Why is it that people love to go to salons but hate to go to the dentist? (Stick with us, non-salon types. We’re going somewhere with this). People will joyfully cough up large amounts of money for the privilege of getting plucked, waxed, pelted with hot stones, and tortured in all kinds of creative ways. But ask them to sit in a chair for a few minutes with a slightly uncomfortable dental appliance in their mouth and watch their face fall quicker than you can say, “No cavities!”
People don’t go to a salon just for the beauty—just as they don’t go to a bar just for the small-batch, organic, artisanally-crafted beer. They go for the sense of community. And most dental offices don’t really feel like a place of community. But they could. And perhaps they should.
There are things to consider when buying a dental practice, such as what the previous owner was doing within the community to keep up the reputation of the office. You’ll want to stick with those that were working. It’s also a good idea to add some new outreach, to get the community to accept your presence in the office.
If you’re starting up a dental practice, though it may seem intangible, you will need to think about the power of community even more. In a world that leans more and more toward digital interaction, actual contact with a live human can have a massive impact. For patients, finding a place that feels like home is the difference between going to the dentist for a service once and going to a practice repeatedly for the rest of their lives. People don’t just want to find a dentist; they want to find their dentist, in their community.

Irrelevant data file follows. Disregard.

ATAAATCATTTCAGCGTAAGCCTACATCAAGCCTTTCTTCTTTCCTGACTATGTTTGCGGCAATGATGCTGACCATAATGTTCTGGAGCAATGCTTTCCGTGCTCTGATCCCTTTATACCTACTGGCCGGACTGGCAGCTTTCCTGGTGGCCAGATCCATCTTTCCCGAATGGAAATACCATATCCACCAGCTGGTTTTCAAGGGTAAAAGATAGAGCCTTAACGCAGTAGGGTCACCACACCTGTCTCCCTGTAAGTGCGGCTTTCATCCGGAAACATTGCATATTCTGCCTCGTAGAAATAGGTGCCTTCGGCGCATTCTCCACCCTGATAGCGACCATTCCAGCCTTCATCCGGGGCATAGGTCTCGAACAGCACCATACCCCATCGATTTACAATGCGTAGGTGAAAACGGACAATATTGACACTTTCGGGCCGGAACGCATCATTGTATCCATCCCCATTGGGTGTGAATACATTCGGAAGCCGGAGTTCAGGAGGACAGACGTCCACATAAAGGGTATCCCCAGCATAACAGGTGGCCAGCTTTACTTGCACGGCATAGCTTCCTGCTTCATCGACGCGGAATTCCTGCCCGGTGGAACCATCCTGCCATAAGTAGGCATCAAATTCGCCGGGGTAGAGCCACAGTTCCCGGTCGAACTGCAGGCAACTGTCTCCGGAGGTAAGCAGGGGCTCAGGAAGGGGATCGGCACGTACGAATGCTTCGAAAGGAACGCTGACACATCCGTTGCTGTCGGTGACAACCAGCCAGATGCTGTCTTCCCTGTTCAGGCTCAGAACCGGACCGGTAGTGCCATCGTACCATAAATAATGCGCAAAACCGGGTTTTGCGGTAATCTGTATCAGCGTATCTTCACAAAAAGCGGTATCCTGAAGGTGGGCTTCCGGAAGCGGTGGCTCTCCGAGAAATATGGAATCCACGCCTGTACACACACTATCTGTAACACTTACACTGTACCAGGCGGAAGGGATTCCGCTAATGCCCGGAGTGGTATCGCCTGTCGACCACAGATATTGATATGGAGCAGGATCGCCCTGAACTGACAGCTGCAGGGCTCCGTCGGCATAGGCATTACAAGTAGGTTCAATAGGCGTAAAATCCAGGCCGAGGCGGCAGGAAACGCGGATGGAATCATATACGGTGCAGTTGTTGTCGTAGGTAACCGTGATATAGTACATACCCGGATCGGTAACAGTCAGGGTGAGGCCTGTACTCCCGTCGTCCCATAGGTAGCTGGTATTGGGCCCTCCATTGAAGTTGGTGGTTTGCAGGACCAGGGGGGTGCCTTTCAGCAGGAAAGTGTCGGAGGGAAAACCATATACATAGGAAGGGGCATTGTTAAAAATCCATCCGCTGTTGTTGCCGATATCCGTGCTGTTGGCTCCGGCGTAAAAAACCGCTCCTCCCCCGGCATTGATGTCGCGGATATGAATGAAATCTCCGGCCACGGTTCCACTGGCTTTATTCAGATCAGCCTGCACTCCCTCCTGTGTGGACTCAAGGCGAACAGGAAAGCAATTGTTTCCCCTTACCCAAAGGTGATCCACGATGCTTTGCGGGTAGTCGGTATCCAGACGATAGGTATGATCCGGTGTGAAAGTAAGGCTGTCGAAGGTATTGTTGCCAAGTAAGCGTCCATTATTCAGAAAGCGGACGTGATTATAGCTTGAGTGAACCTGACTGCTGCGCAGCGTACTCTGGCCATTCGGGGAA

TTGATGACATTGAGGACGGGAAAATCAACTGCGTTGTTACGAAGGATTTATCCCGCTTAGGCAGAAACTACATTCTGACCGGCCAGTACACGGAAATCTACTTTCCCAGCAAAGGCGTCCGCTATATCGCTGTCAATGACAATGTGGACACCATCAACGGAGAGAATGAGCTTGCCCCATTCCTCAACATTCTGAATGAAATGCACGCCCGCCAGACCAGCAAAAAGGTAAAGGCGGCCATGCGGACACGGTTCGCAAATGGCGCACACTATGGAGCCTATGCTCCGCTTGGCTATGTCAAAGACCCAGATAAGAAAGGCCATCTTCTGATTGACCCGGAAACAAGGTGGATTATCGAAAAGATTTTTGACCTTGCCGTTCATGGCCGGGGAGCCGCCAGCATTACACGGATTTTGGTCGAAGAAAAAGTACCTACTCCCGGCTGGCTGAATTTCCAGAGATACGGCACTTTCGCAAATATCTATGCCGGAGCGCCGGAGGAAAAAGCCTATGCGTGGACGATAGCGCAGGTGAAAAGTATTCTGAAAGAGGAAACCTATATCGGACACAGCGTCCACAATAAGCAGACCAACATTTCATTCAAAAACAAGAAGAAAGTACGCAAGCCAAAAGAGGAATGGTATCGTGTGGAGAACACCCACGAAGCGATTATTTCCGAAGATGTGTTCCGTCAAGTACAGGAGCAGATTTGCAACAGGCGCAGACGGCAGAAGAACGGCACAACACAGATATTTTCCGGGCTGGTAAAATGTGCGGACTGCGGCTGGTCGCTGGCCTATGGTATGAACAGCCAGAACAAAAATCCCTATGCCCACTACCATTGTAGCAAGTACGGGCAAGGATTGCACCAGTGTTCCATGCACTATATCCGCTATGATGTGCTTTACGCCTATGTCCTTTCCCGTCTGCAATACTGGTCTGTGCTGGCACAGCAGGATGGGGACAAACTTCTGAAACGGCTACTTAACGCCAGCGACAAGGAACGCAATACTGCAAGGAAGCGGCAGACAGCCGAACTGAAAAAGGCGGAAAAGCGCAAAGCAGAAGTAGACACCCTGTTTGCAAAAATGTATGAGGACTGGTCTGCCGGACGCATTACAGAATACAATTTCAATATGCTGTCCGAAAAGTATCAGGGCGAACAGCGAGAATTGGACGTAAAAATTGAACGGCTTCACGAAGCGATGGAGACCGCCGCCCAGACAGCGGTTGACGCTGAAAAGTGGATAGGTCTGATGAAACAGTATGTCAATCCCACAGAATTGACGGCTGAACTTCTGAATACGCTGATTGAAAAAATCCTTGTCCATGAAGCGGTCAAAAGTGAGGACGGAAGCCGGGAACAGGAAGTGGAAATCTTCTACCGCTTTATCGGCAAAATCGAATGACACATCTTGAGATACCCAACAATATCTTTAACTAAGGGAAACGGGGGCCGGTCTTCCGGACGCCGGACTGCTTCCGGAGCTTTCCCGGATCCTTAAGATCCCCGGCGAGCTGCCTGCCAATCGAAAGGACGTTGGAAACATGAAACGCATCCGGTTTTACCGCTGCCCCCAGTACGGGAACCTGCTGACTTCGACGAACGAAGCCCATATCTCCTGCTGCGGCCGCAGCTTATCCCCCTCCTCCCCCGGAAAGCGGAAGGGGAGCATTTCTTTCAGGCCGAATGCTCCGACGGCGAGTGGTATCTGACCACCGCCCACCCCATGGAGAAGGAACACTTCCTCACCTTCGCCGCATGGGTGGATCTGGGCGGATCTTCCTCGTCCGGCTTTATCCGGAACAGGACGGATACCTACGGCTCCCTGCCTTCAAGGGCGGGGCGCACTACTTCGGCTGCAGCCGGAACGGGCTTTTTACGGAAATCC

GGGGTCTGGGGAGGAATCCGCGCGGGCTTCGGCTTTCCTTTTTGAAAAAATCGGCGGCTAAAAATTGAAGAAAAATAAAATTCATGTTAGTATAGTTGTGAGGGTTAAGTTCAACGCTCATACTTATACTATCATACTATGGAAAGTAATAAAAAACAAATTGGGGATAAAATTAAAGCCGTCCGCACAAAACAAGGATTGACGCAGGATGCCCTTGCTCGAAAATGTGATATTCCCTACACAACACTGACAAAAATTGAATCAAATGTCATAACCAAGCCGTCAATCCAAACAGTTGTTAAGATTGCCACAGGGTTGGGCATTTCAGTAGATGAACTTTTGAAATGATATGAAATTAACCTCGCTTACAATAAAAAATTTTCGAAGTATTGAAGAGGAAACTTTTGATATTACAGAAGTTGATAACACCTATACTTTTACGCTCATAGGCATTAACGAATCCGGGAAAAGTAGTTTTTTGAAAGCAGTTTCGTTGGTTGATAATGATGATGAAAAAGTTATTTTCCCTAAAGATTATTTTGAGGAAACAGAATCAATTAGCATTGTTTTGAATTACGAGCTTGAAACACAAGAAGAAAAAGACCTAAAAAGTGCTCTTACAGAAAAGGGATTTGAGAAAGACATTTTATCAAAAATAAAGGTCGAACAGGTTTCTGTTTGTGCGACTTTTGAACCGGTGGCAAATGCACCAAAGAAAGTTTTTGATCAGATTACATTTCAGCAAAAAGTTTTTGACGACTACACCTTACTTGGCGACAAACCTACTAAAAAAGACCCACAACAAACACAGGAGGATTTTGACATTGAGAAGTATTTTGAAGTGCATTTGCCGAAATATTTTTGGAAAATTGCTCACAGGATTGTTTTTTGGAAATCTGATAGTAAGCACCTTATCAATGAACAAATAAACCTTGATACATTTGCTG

There is no easy, cut-and-dried way to build community—which is probably why most practices don’t put resources into the effort. But there are a myriad of small ways that you can start thinking about how your practice affects your patients’ sense of belonging. The kindness of a front desk employee can be the turning point in a patient’s really horrible day—and that person will remember that interaction. Sponsoring local Little League or AYSO teams may seem insignificant, but it tells your community that you’re there and you care. It reminds them that you’re part of their lives. And they will respond.
Start thinking about the small ways you can build community with your practice. Here's one: once a year, host a FREE dental day. It's a great way to get everyone to rally around a cause, both in-person and on social media, and also an amazing service to your community.
Building this sense within your practice can give you lifelong patients. And those patients will gladly and voluntarily convert their friends and relatives into lifelong patients. And it may also help remind you of why you went into practice in the first place: to help your community.